A rescue attempt for Brussels Airport ground handler Swissport was not successful and the company is officially bankrupt. In practice this means 1,309 employees of Swissport Belgium NV and the 160 employees of Swissport Belgium Cleaning NV will be laid off.
The news came after three curators assigned to rescue the bankrupt company finally told the unions representing the Swissport employees that there would be no way to keep the company afloat. Swissport used to handle the handling operation for 40% of Brussels Airlines flights.
1. Who Will Take Care of Check-in and Bag Handling?
The administration of Brussels Airport had envisioned an enhanced set of security measures including body heat sensing cameras to be deployed as of Monday June 15th. The future for the revamp of operations at the Belgian capital’s airport remains uncertain, however, as the airport is legally required to have two ground handlers. Aviapartner is now the sole ground handler for passenger transport at the airport, after the bankruptcy of Swissport.
Swissport Cargo Services Belgium, a separate entity, has not been affected and continues to operate in both Brussels’s and Liege’s airport. For the cargo business, in addition to Aviapartner and Swissport, the third handler is Dnata.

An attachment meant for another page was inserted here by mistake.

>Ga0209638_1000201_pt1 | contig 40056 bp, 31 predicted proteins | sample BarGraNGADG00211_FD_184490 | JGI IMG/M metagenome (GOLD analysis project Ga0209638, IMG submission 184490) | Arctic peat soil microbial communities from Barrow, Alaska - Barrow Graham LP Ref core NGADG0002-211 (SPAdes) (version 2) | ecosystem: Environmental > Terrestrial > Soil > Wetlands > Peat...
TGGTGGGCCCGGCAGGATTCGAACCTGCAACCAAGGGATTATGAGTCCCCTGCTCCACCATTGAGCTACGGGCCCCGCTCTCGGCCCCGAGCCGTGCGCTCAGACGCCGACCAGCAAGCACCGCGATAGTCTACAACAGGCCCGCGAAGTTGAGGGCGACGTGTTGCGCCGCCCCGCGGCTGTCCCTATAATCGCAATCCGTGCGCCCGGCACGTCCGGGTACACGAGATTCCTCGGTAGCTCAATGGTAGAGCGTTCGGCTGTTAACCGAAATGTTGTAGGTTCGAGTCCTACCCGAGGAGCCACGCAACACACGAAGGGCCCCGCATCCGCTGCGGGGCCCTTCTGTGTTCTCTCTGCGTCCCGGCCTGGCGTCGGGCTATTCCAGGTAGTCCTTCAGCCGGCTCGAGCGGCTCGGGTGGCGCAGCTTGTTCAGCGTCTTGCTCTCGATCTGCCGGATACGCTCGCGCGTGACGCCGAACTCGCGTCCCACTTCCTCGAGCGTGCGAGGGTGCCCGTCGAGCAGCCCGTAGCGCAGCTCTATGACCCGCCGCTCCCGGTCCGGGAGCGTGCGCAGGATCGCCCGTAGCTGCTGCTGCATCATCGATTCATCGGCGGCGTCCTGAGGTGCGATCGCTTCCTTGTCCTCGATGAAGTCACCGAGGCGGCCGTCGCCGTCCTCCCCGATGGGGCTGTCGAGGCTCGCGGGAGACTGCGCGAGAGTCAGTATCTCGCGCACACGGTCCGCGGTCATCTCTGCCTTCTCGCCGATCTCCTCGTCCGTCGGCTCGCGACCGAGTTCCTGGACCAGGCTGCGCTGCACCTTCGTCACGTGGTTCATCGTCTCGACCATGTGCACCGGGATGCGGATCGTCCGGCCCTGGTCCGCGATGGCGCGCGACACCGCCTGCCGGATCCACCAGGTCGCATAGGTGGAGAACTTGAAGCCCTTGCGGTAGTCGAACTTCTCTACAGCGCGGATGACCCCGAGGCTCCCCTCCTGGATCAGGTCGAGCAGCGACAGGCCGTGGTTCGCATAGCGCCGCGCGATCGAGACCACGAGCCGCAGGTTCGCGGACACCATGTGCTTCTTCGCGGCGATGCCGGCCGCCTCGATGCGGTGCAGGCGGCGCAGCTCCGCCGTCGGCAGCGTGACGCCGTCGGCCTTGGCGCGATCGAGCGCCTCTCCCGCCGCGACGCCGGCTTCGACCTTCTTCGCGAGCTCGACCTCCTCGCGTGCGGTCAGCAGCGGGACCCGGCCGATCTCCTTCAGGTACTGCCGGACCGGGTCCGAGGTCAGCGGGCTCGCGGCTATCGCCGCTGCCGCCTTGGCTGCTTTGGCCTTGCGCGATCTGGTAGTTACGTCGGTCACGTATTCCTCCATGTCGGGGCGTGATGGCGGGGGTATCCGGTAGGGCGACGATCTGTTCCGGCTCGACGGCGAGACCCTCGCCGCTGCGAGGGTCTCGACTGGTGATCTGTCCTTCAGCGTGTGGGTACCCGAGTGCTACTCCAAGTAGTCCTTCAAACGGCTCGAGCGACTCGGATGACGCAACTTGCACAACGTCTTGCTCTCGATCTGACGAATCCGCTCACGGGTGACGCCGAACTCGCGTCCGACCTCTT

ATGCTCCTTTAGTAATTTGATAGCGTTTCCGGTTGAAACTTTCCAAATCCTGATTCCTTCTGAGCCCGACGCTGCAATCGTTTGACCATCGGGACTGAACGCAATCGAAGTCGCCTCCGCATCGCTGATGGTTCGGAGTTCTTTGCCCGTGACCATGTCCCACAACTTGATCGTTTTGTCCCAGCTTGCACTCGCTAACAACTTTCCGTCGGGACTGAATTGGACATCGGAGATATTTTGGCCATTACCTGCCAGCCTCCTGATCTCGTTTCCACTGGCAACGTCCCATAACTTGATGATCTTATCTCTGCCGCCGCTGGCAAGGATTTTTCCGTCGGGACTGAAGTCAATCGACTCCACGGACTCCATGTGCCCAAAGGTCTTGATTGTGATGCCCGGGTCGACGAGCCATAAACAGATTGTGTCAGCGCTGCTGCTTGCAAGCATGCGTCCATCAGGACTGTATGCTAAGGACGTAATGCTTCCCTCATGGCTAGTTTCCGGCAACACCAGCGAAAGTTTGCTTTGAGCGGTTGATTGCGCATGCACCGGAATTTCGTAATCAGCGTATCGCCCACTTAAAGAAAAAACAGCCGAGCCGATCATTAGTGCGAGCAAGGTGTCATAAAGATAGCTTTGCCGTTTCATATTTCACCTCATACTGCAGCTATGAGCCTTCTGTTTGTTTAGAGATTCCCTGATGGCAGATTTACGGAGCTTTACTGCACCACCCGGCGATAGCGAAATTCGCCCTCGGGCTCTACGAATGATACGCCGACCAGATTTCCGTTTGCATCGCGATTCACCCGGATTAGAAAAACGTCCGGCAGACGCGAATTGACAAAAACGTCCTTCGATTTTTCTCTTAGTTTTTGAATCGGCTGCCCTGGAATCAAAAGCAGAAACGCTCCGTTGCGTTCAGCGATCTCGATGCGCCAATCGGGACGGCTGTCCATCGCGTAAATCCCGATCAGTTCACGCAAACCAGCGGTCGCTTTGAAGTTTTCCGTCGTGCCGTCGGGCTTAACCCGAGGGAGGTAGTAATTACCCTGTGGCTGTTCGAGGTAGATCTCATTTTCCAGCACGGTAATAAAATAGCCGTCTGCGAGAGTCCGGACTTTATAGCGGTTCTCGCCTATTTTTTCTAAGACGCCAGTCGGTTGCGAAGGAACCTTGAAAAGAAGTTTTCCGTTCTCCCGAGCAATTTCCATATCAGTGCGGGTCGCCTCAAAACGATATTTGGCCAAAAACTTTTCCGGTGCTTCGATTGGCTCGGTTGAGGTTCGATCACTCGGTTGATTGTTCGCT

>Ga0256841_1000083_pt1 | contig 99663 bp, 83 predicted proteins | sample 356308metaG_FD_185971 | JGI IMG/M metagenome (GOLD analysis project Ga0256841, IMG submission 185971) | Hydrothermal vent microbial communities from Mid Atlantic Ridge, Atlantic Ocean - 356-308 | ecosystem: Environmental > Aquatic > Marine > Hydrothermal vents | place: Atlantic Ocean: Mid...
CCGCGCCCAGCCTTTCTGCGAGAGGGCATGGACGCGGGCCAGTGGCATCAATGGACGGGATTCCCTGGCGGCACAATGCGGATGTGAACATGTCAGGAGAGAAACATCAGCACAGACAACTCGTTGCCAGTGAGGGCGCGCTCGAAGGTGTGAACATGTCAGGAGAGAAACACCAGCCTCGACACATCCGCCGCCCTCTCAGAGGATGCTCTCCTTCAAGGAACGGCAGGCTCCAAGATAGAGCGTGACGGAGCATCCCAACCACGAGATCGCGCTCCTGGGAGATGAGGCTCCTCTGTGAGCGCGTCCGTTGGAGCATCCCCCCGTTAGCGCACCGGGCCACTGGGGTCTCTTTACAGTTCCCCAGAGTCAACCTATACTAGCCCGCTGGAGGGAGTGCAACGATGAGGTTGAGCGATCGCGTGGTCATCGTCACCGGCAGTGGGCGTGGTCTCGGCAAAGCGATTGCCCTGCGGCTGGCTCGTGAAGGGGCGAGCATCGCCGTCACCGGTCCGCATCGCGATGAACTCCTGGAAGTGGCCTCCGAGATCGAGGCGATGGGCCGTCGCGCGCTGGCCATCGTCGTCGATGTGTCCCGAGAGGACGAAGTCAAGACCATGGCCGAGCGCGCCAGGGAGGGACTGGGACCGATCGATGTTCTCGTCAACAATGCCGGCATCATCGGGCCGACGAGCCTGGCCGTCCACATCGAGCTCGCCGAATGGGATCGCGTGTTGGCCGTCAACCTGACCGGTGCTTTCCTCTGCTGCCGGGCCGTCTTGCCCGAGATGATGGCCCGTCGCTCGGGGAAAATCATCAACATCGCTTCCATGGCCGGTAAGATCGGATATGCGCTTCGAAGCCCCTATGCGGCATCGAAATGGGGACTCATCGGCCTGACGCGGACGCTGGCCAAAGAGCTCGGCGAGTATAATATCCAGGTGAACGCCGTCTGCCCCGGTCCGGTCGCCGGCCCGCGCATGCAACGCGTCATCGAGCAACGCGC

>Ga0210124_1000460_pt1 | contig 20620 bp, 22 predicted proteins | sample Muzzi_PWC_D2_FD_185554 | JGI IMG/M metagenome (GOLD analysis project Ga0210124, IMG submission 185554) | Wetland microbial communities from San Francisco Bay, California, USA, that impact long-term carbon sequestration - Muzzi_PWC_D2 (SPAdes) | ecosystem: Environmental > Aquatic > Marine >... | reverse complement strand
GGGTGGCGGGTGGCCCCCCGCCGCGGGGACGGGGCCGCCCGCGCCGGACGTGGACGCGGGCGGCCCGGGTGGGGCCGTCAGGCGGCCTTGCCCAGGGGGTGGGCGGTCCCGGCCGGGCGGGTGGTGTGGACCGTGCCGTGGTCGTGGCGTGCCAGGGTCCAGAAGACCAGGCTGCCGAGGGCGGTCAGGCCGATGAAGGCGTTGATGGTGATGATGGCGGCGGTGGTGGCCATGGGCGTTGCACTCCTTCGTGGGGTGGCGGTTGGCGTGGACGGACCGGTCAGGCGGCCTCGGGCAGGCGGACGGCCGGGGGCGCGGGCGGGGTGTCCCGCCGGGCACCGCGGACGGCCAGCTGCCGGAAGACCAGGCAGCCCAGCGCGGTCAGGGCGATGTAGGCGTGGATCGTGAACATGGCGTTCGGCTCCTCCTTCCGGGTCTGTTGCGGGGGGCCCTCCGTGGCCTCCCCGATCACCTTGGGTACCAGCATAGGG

On Wednesday June 10th, three flights had to be cancelled due to the bankruptcy of Swissport. These were flights to and from Helsinki (Finnair), Frankfurt (Lufthansa) and Rome (Alitalia). In the recent past, both Aviapartner and Swissport suffered losses in the handling of passenger flights at Brussels Airport.
It remains uncertain how the management of Brussels Airport will address the need to have two ground handlers.
2. A European Recovery Plan for Green Growth
Of the 1,500 jobs threatened, 30% are occupied by Brussels’s inhabitants, the Brussels Employment Minister, Benard Clerfayt estimates.
“After the health crisis, certain sectors, including the air transport sector, will suffer damage on an unprecedented scale. Companies will make staff redundant and the number of bankruptcies will increase. We are expecting a significant drop in economic activity in several sectors. We must anticipate these foreseeable situations in our recovery plans,” he said.
In Bernard Clerfayt’s view, these must be part of the European recovery plan for green, digital and inclusive growth, which is essential for job creation.
He went on to assure that training and support for people who have lost their jobs will be at the heart of employment policies in the capital. “We are committed to supporting all those made redundant so that they can bounce back into a new job.